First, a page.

We all know the importance of breastfeeding, but did Black women get the memo?
No, it’s not that at all, but when it comes to breastfeeding, African American mothers have the lowest rate of initiation and spend the least amount of time breastfeeding overall.
According to the Centers for Disease Control and Prevention and their most recent figures (from 2010), only 62 percent of black babies were initiated into breastfeeding (with a duration of roughly 6.5 weeks), compared to 79 percent of white babies. In a newer study, the CDC provides some insight into possible causes behind the discrepancy.
Within the Black community, some of the reasons moms struggle to successfully breastfeed arise from certain hospitals failing to provide them full support. According to Morbidity and Mortality Weekly Report, the CDC’s reported findings suggest that there are racial disparities in gaining access to maternity care practices known to support breastfeeding.
Jennifer Lind, the lead researcher of the CDC study, told the Huffington Post that they “know that maternity care practices play an important role in women being able to start and continue breastfeeding,” but is not really sure of all the reasons why this disparity exists and persists.
To analyze the relationship between maternity facilities implementing those practices and the racial composition of the area surrounding them, the CDC linked data from its 2011 Maternity Practices in Infant Nutrition and Care (mPINC) survey to U.S. Census data on the percentage of blacks living within the zip code area of each facility.
As it turns out, the CDC found out that facilities in zip code areas with more than 12.2 percent of black residents were less likely (the national average during 2007-2011) than facilities in zip code areas with fewer black residents to meet five of 10 mPINC indicators that shows support in breastfeeding.
It may not be that surprising, but the largest differences were in early initiation of breastfeeding (46 percent compared with 59.9 percent), limited use of breastfeeding supplements (13.1 percent compared with 25.8 percent, and rooming-in (27.7 percent compared with 39.4 percent).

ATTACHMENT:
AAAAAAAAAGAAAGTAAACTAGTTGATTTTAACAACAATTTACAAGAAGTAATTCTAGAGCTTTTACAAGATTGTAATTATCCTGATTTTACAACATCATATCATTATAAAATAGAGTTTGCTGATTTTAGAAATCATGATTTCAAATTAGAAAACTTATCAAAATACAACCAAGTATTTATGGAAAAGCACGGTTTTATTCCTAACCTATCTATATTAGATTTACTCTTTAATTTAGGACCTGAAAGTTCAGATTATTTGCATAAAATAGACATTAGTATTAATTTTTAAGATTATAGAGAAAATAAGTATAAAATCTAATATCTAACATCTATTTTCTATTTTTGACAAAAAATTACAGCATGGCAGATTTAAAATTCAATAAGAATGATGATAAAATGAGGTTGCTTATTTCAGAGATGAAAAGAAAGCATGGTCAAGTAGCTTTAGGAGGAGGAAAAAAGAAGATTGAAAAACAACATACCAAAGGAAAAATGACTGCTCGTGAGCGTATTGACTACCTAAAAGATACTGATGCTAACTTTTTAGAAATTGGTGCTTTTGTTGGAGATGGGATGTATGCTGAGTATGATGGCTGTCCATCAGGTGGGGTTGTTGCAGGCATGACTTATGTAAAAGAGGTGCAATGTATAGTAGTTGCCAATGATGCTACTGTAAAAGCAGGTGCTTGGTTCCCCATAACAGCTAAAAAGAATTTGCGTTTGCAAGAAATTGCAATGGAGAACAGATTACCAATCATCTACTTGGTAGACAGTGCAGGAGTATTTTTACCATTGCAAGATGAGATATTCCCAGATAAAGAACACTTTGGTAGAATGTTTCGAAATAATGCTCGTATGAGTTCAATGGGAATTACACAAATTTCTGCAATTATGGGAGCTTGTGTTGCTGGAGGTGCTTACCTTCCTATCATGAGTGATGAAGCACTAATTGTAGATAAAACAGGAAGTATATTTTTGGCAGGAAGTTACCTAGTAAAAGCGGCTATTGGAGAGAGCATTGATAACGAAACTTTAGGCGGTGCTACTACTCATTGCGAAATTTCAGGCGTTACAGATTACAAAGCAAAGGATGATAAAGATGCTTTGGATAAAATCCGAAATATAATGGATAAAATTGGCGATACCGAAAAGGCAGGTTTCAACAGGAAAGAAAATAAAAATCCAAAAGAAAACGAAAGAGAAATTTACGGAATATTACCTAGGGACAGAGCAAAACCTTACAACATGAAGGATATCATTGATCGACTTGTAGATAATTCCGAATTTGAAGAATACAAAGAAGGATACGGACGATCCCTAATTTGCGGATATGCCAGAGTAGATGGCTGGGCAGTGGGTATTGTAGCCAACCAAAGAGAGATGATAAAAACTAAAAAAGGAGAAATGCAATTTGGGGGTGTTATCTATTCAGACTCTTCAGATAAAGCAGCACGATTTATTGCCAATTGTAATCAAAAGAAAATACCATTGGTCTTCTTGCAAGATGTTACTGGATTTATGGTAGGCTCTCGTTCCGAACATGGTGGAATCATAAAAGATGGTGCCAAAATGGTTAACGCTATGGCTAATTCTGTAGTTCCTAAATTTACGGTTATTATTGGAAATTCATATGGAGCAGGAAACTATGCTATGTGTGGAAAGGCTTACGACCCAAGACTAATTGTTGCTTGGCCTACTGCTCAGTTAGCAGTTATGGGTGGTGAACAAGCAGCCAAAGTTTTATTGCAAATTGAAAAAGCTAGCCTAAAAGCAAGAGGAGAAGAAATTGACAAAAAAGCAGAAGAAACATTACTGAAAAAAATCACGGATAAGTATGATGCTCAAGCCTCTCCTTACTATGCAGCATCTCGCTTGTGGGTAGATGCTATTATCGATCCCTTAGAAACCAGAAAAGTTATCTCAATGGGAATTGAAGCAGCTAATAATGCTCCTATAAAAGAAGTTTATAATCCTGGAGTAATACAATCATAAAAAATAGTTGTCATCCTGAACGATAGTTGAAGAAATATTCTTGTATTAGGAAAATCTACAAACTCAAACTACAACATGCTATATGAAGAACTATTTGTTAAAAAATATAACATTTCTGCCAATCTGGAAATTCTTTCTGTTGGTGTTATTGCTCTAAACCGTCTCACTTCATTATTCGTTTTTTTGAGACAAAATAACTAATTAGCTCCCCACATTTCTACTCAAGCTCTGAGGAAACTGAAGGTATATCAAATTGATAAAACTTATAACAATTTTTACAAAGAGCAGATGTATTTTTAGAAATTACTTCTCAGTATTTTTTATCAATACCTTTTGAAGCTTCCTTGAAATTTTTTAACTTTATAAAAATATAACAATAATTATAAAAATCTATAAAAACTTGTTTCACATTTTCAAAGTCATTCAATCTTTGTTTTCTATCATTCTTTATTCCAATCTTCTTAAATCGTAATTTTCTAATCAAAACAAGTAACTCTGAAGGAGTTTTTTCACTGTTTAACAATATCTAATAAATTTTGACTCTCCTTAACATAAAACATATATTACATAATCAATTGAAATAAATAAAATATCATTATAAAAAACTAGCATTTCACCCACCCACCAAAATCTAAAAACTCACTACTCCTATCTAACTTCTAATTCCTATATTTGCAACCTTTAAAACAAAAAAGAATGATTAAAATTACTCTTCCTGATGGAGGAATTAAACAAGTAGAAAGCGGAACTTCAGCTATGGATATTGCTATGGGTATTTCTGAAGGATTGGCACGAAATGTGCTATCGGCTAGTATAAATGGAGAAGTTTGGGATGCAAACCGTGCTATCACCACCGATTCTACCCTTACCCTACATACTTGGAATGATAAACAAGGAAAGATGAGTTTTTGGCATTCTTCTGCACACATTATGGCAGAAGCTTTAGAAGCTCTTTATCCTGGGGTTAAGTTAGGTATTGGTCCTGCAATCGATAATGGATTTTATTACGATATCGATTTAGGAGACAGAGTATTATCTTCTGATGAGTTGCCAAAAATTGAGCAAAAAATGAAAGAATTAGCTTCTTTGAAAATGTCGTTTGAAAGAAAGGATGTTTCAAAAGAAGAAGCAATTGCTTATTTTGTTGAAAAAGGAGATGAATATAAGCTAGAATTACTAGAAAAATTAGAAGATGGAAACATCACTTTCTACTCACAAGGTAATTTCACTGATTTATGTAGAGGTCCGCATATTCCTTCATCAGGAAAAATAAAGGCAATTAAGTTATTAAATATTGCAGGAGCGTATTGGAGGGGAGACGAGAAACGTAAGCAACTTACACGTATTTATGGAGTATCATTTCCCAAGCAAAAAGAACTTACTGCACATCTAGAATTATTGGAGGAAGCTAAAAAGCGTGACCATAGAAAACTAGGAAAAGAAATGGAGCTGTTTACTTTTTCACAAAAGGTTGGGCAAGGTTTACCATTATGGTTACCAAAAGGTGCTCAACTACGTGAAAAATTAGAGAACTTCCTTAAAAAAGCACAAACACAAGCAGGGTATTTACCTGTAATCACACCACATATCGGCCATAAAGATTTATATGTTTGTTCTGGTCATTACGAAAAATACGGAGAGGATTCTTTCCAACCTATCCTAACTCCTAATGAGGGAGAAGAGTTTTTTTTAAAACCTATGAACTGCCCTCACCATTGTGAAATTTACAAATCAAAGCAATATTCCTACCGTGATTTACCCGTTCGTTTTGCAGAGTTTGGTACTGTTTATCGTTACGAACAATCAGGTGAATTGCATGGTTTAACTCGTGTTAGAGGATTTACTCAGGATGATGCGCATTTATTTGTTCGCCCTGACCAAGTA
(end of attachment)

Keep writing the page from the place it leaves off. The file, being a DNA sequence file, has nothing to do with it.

“Hospital practices during that childbirth period have a major impact on whether a mother is able to start and continue breastfeeding," Lind said. "So it's very important that hospitals support mothers in their breastfeeding decisions and follow the recommended policies that have been proven to support breastfeeding."
Though breastfeeding support may often start at the hospital level, it is also believed that socioeconomic factors, and not just those related specifically to race, also play a huge part in whether breastfeeding succeeds.
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CDC study also suggests that Black moms struggle to breastfeed long-term because of returning to work earlier, often due to lack of money, family support, and education on the importance of breastfeeding.
"All mothers really don't have a true choice, so that's really what we're looking for, particularly amongst black women and particularly with our low-income sisters," Kimberly Seals Allers told HuffPost Live yesterday in light of the second annual Black Breastfeeding Week.
Black women such as Allers, a supporting advocate, helps to increase awareness while breaking down the social stigma surrounding breastfeeding. To do so, she has helped to organize an annual Black Breastfeeding Week in hopes of closing the gap and racial disparity in breastfeeding rates.
Shelly and Allers both believed that hospitals can only do so much before other factors come into play, “like preconceptions about breastfeeding, family influence, professional support and a need for a mother to return to work soon after the baby is born,” they mentioned on Huffington Post.
"There are times that the hospital can be doing its job, but what about afterward, once breastfeeding is really getting started?" Shelly said.